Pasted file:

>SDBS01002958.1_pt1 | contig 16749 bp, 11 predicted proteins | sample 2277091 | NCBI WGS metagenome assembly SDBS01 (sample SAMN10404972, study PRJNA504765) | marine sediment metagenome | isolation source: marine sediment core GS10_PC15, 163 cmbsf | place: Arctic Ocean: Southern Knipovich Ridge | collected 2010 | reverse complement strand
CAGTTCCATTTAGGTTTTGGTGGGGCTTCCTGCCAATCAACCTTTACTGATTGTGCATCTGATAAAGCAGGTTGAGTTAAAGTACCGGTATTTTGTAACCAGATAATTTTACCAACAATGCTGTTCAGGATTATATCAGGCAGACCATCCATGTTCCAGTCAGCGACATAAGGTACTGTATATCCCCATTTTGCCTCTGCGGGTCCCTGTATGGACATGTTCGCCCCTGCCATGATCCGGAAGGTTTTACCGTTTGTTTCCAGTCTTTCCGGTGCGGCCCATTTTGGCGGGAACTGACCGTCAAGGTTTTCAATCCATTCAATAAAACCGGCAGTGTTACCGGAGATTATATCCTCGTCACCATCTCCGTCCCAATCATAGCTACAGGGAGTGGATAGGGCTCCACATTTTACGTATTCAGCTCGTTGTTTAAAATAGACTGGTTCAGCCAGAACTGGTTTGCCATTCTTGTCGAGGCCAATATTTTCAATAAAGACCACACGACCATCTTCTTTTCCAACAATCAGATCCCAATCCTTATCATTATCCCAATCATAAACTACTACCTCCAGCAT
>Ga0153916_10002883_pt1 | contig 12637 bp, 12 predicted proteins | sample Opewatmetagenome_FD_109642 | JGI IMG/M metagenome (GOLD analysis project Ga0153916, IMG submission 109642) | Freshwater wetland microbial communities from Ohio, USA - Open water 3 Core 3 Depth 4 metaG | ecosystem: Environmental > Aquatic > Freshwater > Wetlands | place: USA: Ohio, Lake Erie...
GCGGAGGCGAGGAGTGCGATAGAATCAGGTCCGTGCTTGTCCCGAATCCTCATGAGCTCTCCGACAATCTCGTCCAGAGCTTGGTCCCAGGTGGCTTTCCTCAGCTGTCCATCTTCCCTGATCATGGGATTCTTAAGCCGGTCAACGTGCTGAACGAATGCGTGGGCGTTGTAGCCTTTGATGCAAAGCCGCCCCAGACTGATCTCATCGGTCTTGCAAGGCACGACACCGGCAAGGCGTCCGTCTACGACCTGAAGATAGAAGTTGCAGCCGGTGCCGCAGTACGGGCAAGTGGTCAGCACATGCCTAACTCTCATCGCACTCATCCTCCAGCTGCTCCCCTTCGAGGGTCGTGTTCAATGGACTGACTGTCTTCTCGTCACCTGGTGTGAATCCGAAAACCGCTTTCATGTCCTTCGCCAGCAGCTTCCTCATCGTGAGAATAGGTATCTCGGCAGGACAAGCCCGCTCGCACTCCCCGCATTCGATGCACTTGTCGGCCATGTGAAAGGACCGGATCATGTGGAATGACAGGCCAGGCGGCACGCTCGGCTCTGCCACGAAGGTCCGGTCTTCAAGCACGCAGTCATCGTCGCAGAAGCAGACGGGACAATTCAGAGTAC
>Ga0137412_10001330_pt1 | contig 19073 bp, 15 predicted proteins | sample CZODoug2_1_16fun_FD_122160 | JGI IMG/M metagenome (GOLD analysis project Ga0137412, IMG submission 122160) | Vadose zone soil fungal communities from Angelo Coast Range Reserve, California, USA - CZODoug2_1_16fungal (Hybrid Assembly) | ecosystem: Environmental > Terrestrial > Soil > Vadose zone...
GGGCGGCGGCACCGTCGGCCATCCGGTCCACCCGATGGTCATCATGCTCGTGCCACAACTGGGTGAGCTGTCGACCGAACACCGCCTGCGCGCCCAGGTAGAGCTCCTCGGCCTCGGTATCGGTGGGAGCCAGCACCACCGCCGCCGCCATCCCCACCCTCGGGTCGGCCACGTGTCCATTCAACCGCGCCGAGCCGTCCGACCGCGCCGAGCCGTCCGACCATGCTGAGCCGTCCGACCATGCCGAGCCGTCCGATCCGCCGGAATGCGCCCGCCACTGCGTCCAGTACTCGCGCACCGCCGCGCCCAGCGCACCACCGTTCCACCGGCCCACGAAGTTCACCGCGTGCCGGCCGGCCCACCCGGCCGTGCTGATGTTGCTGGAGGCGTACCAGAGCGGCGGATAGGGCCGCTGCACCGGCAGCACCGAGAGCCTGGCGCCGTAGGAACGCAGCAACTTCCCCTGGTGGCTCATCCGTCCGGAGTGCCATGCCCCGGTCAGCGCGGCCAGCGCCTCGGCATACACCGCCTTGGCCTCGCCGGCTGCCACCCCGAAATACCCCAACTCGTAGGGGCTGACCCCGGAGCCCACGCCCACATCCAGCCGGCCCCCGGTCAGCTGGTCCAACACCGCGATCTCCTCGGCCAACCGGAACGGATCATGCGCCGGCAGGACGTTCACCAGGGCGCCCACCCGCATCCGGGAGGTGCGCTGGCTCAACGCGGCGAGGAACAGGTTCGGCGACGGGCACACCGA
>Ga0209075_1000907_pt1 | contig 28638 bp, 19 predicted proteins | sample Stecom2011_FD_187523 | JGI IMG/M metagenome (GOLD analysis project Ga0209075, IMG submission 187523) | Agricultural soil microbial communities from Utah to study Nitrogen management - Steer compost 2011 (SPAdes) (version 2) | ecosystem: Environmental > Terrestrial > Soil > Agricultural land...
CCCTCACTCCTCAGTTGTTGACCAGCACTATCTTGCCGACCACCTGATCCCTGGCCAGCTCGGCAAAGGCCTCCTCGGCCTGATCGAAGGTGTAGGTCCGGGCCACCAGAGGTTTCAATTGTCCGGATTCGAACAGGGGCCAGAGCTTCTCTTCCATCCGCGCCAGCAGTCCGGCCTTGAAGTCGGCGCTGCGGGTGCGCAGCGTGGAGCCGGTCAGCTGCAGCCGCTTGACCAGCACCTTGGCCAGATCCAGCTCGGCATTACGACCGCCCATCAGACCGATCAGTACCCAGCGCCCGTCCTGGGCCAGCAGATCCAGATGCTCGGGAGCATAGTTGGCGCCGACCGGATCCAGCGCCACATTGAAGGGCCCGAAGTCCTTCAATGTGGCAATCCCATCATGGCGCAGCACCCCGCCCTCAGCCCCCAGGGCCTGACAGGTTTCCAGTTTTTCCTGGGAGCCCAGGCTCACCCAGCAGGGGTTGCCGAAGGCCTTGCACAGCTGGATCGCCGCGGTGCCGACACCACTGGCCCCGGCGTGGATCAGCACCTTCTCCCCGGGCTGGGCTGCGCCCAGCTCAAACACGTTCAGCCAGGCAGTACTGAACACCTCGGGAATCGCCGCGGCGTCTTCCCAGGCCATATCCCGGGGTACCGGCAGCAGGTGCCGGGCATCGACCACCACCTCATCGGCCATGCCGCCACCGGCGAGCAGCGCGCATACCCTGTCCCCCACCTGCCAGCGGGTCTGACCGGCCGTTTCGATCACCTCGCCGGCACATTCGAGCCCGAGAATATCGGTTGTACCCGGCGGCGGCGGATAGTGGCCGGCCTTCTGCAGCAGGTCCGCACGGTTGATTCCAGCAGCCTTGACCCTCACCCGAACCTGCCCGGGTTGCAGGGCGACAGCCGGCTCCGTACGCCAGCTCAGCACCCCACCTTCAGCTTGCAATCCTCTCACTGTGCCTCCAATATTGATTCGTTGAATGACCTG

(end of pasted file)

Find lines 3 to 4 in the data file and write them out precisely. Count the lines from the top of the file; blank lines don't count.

>Ga0153916_10002883_pt1 | contig 12637 bp, 12 predicted proteins | sample Opewatmetagenome_FD_109642 | JGI IMG/M metagenome (GOLD analysis project Ga0153916, IMG submission 109642) | Freshwater wetland microbial communities from Ohio, USA - Open water 3 Core 3 Depth 4 metaG | ecosystem: Environmental > Aquatic > Freshwater > Wetlands | place: USA: Ohio, Lake Erie...
GCGGAGGCGAGGAGTGCGATAGAATCAGGTCCGTGCTTGTCCCGAATCCTCATGAGCTCTCCGACAATCTCGTCCAGAGCTTGGTCCCAGGTGGCTTTCCTCAGCTGTCCATCTTCCCTGATCATGGGATTCTTAAGCCGGTCAACGTGCTGAACGAATGCGTGGGCGTTGTAGCCTTTGATGCAAAGCCGCCCCAGACTGATCTCATCGGTCTTGCAAGGCACGACACCGGCAAGGCGTCCGTCTACGACCTGAAGATAGAAGTTGCAGCCGGTGCCGCAGTACGGGCAAGTGGTCAGCACATGCCTAACTCTCATCGCACTCATCCTCCAGCTGCTCCCCTTCGAGGGTCGTGTTCAATGGACTGACTGTCTTCTCGTCACCTGGTGTGAATCCGAAAACCGCTTTCATGTCCTTCGCCAGCAGCTTCCTCATCGTGAGAATAGGTATCTCGGCAGGACAAGCCCGCTCGCACTCCCCGCATTCGATGCACTTGTCGGCCATGTGAAAGGACCGGATCATGTGGAATGACAGGCCAGGCGGCACGCTCGGCTCTGCCACGAAGGTCCGGTCTTCAAGCACGCAGTCATCGTCGCAGAAGCAGACGGGACAATTCAGAGTAC